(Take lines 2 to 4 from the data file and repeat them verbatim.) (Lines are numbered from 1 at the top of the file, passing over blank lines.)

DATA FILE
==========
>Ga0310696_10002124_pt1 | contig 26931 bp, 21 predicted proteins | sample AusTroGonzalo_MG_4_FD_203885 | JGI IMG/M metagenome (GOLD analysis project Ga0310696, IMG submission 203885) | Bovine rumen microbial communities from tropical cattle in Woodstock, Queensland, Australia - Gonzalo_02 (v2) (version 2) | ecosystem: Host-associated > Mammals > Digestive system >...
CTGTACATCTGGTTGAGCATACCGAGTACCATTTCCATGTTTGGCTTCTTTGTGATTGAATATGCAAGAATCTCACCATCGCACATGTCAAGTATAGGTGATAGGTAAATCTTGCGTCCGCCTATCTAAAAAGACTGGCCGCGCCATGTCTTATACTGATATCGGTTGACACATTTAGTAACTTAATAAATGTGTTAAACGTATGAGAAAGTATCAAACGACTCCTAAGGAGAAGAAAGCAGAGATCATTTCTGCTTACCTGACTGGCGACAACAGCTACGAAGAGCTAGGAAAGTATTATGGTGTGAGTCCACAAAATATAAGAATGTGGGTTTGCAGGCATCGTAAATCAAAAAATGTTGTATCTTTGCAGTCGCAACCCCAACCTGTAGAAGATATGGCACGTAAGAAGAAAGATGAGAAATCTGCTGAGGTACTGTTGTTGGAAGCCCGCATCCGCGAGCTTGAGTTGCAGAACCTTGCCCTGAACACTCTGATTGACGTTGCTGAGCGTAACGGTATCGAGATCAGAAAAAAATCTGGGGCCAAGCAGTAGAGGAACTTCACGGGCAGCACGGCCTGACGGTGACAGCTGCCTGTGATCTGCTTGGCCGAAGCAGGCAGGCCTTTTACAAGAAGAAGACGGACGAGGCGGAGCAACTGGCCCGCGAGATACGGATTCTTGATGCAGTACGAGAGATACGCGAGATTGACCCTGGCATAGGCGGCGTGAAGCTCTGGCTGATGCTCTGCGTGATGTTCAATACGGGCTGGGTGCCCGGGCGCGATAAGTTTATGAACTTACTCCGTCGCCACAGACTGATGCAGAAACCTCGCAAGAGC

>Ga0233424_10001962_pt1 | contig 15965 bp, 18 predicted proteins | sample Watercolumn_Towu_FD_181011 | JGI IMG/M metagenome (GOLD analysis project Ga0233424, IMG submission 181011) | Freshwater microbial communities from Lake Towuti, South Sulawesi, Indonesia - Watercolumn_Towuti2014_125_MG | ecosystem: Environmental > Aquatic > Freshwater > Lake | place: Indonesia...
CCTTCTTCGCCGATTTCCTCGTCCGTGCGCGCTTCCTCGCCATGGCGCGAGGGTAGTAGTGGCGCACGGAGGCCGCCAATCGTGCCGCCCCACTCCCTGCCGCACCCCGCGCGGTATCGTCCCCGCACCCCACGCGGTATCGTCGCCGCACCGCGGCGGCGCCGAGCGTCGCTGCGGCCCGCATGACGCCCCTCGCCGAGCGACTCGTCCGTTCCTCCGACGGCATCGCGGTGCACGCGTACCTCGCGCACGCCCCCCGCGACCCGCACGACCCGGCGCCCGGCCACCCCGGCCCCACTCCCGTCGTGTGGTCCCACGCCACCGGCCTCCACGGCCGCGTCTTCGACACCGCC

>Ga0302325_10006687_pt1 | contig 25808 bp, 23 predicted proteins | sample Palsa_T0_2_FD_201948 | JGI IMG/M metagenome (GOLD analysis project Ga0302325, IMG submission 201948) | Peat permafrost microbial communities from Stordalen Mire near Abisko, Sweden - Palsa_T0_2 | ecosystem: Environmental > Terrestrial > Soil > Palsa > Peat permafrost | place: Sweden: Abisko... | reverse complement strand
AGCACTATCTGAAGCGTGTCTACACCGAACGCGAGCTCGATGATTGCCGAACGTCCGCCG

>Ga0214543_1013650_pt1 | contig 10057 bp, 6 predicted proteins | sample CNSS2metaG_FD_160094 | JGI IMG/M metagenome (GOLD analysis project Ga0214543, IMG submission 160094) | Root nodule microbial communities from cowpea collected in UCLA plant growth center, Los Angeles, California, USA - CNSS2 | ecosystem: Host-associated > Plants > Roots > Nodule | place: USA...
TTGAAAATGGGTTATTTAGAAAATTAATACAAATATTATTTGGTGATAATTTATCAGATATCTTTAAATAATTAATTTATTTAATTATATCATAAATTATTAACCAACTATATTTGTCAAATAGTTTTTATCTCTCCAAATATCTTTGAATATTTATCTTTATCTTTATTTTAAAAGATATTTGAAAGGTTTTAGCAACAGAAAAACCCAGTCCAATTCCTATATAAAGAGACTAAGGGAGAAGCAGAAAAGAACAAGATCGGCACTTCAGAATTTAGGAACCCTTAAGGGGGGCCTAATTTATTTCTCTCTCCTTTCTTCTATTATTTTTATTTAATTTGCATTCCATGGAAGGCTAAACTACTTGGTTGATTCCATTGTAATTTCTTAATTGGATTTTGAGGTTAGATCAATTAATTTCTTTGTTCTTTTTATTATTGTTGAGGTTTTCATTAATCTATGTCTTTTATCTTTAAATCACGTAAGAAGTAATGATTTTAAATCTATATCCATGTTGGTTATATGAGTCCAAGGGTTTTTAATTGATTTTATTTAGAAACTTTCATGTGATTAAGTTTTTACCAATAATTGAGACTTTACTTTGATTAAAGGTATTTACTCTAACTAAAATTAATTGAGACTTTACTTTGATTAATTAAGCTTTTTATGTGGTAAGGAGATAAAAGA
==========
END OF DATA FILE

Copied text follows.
CTGTACATCTGGTTGAGCATACCGAGTACCATTTCCATGTTTGGCTTCTTTGTGATTGAATATGCAAGAATCTCACCATCGCACATGTCAAGTATAGGTGATAGGTAAATCTTGCGTCCGCCTATCTAAAAAGACTGGCCGCGCCATGTCTTATACTGATATCGGTTGACACATTTAGTAACTTAATAAATGTGTTAAACGTATGAGAAAGTATCAAACGACTCCTAAGGAGAAGAAAGCAGAGATCATTTCTGCTTACCTGACTGGCGACAACAGCTACGAAGAGCTAGGAAAGTATTATGGTGTGAGTCCACAAAATATAAGAATGTGGGTTTGCAGGCATCGTAAATCAAAAAATGTTGTATCTTTGCAGTCGCAACCCCAACCTGTAGAAGATATGGCACGTAAGAAGAAAGATGAGAAATCTGCTGAGGTACTGTTGTTGGAAGCCCGCATCCGCGAGCTTGAGTTGCAGAACCTTGCCCTGAACACTCTGATTGACGTTGCTGAGCGTAACGGTATCGAGATCAGAAAAAAATCTGGGGCCAAGCAGTAGAGGAACTTCACGGGCAGCACGGCCTGACGGTGACAGCTGCCTGTGATCTGCTTGGCCGAAGCAGGCAGGCCTTTTACAAGAAGAAGACGGACGAGGCGGAGCAACTGGCCCGCGAGATACGGATTCTTGATGCAGTACGAGAGATACGCGAGATTGACCCTGGCATAGGCGGCGTGAAGCTCTGGCTGATGCTCTGCGTGATGTTCAATACGGGCTGGGTGCCCGGGCGCGATAAGTTTATGAACTTACTCCGTCGCCACAGACTGATGCAGAAACCTCGCAAGAGC

>Ga0233424_10001962_pt1 | contig 15965 bp, 18 predicted proteins | sample Watercolumn_Towu_FD_181011 | JGI IMG/M metagenome (GOLD analysis project Ga0233424, IMG submission 181011) | Freshwater microbial communities from Lake Towuti, South Sulawesi, Indonesia - Watercolumn_Towuti2014_125_MG | ecosystem: Environmental > Aquatic > Freshwater > Lake | place: Indonesia...
CCTTCTTCGCCGATTTCCTCGTCCGTGCGCGCTTCCTCGCCATGGCGCGAGGGTAGTAGTGGCGCACGGAGGCCGCCAATCGTGCCGCCCCACTCCCTGCCGCACCCCGCGCGGTATCGTCCCCGCACCCCACGCGGTATCGTCGCCGCACCGCGGCGGCGCCGAGCGTCGCTGCGGCCCGCATGACGCCCCTCGCCGAGCGACTCGTCCGTTCCTCCGACGGCATCGCGGTGCACGCGTACCTCGCGCACGCCCCCCGCGACCCGCACGACCCGGCGCCCGGCCACCCCGGCCCCACTCCCGTCGTGTGGTCCCACGCCACCGGCCTCCACGGCCGCGTCTTCGACACCGCC